bullying, depression, disorders cause pain for students – how can we help them deal?
16th May 2016
By Betty Hoeffner
In classrooms throughout America, adolescents and teens experience painful things — whether it be anxiety, depression, disorders or being bullied. Some come from homes where a cycle of domestic abuse exists and suffering is the norm. Others experience stress, bullying or pressure at school during the day. No matter the cause, though, many of these students are dealing with their pain and suffering improperly.
It isn’t uncommon for these students to numb their emotional pain with binge drinking, drug use or other destructive behaviors. And it’s no secret that many of these behaviors can lead to these young people losing their lives.
Why Are Teens Hurting?
Teen self-worth depends on the approval of others, and their desire for social acceptance can drive them to engage in destructive behaviors, even if they know these behaviors are harmful. A recent study by the Partnership for a Drug-Free America showed that 73 percent of teens report the number one reason for using drugs is to deal with the pressures and stress at school.
A 2007 Partnership Attitude Tracking study from the Partnership also reported 65 percent of teens say they use drugs to “feel cool.” The same study found that 65 percent of teens use drugs to “feel better about themselves.” This shows that not only are teens using drugs to feel cool to others, but they’re also using drugs to feel good about themselves.
When adolescents are bullied, they too experience lower self-worth and emotional problems such as depression. A 2010 National Institute of Health study reports that more than a fifth of U.S. adolescents in school had been physically bullied at least once in the past two months. Additionally, 53.6 percent had been verbally bullied, and 51.4 percent felt socially bullied. Electronic, or cyberbullying, on computers, smartphones and other digital devices can lead to even higher levels of depression than traditional face to face forms of aggression. And bullies feel depressed, too. Bullying is associated with other problems, such as substance abuse, obesity, racism and youth suicide.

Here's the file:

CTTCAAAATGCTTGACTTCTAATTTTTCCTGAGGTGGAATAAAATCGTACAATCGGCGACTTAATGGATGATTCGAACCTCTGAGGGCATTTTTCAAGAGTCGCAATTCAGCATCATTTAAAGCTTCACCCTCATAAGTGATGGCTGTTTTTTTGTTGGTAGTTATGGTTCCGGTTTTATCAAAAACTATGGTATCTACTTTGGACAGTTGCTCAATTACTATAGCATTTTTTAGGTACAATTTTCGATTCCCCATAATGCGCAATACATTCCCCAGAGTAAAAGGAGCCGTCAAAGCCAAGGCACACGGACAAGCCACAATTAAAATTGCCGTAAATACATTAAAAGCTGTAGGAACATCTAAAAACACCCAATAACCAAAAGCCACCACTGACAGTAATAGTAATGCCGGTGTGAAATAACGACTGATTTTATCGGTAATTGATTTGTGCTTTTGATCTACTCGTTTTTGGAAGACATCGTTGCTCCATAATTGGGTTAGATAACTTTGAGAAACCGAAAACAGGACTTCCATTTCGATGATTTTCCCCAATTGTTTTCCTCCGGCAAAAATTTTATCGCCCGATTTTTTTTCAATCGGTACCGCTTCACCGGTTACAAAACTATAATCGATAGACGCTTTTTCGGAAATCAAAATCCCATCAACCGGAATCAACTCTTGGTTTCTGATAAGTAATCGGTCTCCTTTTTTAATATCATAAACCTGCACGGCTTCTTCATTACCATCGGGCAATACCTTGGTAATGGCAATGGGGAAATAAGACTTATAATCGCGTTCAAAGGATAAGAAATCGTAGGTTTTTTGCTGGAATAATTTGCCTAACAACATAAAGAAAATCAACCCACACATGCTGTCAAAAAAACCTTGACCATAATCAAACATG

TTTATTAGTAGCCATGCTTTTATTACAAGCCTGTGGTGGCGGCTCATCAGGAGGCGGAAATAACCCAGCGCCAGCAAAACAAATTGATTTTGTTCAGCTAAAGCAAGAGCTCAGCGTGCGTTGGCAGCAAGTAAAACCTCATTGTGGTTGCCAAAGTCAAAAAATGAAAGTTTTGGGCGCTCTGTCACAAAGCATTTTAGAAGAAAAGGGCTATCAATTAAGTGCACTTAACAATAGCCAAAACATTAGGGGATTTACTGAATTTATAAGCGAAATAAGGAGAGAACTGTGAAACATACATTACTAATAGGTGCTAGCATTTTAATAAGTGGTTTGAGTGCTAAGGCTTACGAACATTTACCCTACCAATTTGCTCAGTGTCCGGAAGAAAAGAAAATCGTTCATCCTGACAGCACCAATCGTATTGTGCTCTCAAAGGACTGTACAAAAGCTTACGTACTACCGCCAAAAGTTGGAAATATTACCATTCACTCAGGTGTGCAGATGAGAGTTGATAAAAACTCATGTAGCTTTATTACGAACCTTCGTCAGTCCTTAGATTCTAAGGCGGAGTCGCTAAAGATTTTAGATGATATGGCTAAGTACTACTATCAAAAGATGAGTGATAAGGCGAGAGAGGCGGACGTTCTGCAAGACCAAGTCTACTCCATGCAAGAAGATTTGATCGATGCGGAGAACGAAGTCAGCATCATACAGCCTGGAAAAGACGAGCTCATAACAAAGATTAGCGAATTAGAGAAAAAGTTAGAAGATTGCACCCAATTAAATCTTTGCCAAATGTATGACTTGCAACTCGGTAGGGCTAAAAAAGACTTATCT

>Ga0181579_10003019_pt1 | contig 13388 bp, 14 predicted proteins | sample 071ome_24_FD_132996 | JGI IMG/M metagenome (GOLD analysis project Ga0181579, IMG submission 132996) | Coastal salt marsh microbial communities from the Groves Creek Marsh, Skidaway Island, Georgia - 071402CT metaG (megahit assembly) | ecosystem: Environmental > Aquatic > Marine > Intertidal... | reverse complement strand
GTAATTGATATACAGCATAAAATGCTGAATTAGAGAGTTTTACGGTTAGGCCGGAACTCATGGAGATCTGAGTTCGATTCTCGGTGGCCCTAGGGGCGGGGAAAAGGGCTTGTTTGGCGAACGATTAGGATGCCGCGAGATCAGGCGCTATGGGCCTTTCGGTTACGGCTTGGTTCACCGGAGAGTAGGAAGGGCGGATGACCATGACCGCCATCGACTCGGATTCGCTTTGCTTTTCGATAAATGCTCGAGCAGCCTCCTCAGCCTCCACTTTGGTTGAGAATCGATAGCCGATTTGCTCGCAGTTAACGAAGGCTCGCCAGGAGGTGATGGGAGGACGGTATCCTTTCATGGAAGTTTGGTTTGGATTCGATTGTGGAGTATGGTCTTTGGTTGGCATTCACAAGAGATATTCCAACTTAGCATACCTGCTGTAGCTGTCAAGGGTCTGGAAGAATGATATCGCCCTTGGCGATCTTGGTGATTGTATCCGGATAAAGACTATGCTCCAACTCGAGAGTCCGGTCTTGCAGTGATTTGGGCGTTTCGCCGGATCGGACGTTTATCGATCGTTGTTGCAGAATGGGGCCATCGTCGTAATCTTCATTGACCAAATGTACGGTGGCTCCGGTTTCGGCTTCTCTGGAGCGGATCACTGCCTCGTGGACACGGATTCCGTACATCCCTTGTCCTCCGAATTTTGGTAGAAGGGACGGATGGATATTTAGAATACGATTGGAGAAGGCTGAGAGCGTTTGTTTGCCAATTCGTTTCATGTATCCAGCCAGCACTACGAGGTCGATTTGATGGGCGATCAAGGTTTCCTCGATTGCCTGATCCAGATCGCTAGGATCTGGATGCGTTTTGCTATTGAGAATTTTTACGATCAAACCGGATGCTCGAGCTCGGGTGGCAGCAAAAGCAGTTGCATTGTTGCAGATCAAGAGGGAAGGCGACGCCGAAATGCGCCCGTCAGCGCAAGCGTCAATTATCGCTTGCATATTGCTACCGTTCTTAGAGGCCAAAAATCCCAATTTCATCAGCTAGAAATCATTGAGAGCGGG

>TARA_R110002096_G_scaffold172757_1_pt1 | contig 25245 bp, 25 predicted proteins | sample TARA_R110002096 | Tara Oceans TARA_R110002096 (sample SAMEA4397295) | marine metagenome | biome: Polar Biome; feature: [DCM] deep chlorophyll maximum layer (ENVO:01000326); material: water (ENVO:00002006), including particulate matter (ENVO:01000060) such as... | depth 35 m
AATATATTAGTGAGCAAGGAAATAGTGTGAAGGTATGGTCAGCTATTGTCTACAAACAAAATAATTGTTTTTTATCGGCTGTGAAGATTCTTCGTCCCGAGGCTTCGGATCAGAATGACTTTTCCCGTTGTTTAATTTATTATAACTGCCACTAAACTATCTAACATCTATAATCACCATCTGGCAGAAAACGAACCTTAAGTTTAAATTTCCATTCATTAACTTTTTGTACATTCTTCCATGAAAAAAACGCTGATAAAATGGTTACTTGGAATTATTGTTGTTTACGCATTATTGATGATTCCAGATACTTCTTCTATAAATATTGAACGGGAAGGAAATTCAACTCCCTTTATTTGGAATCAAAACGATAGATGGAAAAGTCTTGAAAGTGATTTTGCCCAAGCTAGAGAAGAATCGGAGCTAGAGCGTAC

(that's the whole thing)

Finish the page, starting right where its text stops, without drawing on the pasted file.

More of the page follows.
How Should Teens Learn to Heal?
Clearly, the statistics point to an issue — adolescents today are feeling pain and making harmful choices to try and fix that pain. A solution had to be created.
Based on these staggering statistics and my own personal experience, I started a program called, Deal, Feel & Heal. The program gently guides youth in peer-to-peer learning settings and by using emotional learning methodologies to help them discover that resorting to drugs and alcohol because of bullying, and other forms of hurtful behavior, is not a road they, or their friends, should consider. My second objective was to influence any students who may be using drugs or alcohol to stop this destructive habit.
The United Nations Office on Drugs and Crime studied the use of peer-to-peer strategies in reducing and preventing drug abuse. The technique is found to work because those who fall on the same peer group feel more comfortable communicating with each other. Clear communication lines mean that there is more room for understanding and learning.
Research conducted by Roger Weissberg, professor of psychology at the University of Illinois Chicago, in the American Journal of Psychology*, found that students who enrolled in social and emotional learning empathy teaching programs scored at least 10 percentage points higher on achievement test than peers who weren’t. This research, which was conducted through 300 scientific studies, also found that discipline problems were cut in half.
According to Weissberg, “Some teachers may be skeptical [about social and emotional learning] at first, but they are won over when their students learn more, are more engaged and better problem solvers.”
An insight from young people